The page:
I was struck with the information and intensity of what is involved in the area of perinatal bereavement, presented by Deb Rich. Involved in the psychology of grieving parents is a relational developmental process starting from the time of discovery that the woman is pregnant. Issues of attending to the grief of having a stillborn baby as well as what occurs for the mother experiencing a miscarriage were all covered in depth. Deb brought home the human depth of these experiences with two videos that demonstrated vividly what this can look and feel like in real life. If I understood a point Deb made, what exists today is more of a medicalization of death within the context of these birth issues. As therapists we can participate with these parents in humanizing the process to assist their emotional and psychological healing. “You are the safe anchor so they can go through their story.” Deb described guiding grieving parents in a story telling mode, which can be a natural induction since the client often goes into trance spontaneously. Deb summarized her presentation by identifying four tasks of mourning which lead to integration, and the primary focus of goals in that process.
I was completely engulfed in Deb’s presentation. I believe that for many of us it was quite intense, as we relate so deeply in our hearts with the potential of new life and the depth of the parenting attachment. I was disappointed that there was not actual teaching of the use of hypnosis or more identified resources with the issues of grief and loss. I became very curious as to how hypnosis might be facilitated and at what stages of grief trance would be most helpful. I believe we need to continue to explore this subject using the skills we have, as we may be seeing more loss and grief in our offices as a result of the current aging population.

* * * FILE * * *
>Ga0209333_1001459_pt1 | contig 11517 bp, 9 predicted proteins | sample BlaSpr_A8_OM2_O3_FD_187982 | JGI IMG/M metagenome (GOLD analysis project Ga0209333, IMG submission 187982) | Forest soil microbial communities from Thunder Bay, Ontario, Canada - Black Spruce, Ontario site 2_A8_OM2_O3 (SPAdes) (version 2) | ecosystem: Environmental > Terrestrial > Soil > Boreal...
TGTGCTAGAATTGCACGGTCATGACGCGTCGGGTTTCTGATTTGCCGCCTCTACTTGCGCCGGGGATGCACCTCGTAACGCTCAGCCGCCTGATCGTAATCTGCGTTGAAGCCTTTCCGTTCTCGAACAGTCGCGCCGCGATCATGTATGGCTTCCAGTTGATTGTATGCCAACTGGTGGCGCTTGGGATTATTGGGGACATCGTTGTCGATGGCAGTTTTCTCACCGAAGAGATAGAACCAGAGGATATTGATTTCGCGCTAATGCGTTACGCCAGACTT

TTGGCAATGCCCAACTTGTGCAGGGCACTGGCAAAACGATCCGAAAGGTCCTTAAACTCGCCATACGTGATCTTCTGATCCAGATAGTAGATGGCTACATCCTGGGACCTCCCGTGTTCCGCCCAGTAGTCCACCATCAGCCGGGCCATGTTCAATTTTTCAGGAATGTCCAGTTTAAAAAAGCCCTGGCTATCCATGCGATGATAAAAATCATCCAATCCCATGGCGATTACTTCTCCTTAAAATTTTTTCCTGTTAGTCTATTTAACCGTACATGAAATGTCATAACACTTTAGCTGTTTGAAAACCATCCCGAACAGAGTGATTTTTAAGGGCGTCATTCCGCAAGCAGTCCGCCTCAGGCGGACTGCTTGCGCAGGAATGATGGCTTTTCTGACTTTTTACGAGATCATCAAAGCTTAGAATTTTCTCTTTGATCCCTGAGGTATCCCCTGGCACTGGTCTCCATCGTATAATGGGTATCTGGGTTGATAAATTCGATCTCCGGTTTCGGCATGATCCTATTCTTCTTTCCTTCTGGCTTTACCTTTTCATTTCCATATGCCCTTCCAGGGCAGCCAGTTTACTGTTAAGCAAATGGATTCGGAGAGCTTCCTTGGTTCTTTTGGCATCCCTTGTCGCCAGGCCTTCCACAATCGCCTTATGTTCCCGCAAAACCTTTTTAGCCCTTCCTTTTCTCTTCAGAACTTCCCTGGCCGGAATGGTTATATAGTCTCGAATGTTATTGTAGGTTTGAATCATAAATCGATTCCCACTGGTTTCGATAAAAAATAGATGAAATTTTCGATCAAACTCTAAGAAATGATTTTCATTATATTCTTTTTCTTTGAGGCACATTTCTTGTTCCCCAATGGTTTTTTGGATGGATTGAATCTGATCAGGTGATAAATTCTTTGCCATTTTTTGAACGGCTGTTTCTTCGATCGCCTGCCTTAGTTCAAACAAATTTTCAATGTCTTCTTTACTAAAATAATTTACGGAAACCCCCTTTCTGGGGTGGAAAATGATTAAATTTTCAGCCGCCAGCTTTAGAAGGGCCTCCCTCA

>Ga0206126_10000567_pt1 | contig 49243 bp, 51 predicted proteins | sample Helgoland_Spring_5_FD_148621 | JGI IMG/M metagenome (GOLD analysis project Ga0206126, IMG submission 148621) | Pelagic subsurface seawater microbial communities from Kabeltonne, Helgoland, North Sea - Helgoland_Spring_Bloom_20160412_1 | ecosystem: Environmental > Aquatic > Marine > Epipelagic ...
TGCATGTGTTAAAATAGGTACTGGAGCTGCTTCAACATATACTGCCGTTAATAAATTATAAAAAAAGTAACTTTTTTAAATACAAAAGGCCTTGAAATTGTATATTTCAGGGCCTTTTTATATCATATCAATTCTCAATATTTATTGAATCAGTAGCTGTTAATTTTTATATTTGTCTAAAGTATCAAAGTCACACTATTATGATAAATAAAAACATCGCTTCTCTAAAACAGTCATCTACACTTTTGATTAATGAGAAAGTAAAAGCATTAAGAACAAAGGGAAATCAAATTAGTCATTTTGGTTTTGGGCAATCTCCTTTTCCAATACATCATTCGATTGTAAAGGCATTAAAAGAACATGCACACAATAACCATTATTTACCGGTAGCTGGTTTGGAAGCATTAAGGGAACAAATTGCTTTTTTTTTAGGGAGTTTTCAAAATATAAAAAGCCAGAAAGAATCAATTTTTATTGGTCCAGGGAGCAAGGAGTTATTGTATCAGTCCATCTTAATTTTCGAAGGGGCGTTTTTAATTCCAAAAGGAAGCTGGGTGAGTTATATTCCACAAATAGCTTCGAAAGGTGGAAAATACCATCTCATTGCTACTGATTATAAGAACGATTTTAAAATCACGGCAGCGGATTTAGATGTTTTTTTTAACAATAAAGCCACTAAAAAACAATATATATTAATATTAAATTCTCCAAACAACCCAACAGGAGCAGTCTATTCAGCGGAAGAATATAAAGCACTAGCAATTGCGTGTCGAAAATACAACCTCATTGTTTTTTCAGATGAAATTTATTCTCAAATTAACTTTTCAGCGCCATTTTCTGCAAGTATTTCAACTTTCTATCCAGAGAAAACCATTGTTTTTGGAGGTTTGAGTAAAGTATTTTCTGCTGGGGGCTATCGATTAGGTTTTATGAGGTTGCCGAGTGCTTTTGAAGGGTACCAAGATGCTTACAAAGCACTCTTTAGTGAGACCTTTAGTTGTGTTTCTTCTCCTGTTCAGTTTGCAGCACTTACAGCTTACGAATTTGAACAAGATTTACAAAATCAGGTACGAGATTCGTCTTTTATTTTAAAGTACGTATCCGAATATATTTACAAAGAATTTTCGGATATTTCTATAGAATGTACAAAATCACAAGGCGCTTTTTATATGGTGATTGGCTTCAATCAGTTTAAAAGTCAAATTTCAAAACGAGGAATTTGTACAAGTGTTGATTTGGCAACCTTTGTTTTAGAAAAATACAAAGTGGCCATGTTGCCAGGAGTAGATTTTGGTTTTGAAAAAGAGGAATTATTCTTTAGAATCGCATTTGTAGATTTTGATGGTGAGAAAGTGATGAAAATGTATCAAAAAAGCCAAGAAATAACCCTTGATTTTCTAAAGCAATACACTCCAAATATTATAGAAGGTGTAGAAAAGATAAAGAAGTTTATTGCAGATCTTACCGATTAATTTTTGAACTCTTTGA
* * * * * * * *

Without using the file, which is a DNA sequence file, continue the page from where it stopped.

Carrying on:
Katheleen Avila, MA, LP, is a long time member of MSCH and has been a therapist for thirty-five years. For several years she has been in private practice specializing in mindfulness based approaches to emotional self-regulation, applications to interpersonal relationships, as well as pain management and performance enhancement. She has had experience in treating all age groups, from small sexually abused children, adolescents, and young college adults, to older adults. “Retirement is on its way!!”
News about Upcoming MSCH Member Workshops
Please note that the workshop that had been planned for March 19 has had to be cancelled. Our next offering will be in April.
Our first Shep Myers Memorial Workshop Healing the Heart:
A Day of Contemplative Practice and Reflection
Rabbi Amy Eilberg
SUN April 17, 2016
9:00 AM – 4:30 PM
This all-day workshop will offer a spacious opportunity to explore the role of spiritual practice in the lives of people in need of healing – our patients and ourselves. We will consider elements of spiritual wisdom that may be helpful in a healing journey, reflecting individually and in groups on how these values and perspectives have been present in our own personal and professional lives. We will then delve into the role of Buddhist metta/lovingkindness practice as part of a healing journey for ourselves and for others.
Rabbi Amy Eilberg
Rabbi Amy Eilberg is the first woman ordained as a Conservative rabbi by the Jewish Theological Seminary of America. She serves as the director of the Pardes Rodef Shalom (Pursuer of Peace) Communities Program, helping synagogues and Jewish organizations place the pursuit of peace in interpersonal relationships at the center of their communal mission. Rabbi Eilberg also serves as a spiritual director, leads interfaith dialogue programs in Minneapolis/St. Paul, MN, and teaches at United Theological Seminary of the Twin Cities. Her book, From Enemy to Friend: Jewish Wisdom and the Pursuit of Peace, was published by Orbis Books in March 2014. Rabbi Eilberg also has a clinical M.S.W. and many years of experience offering spiritual care in both acute care and hospice contexts.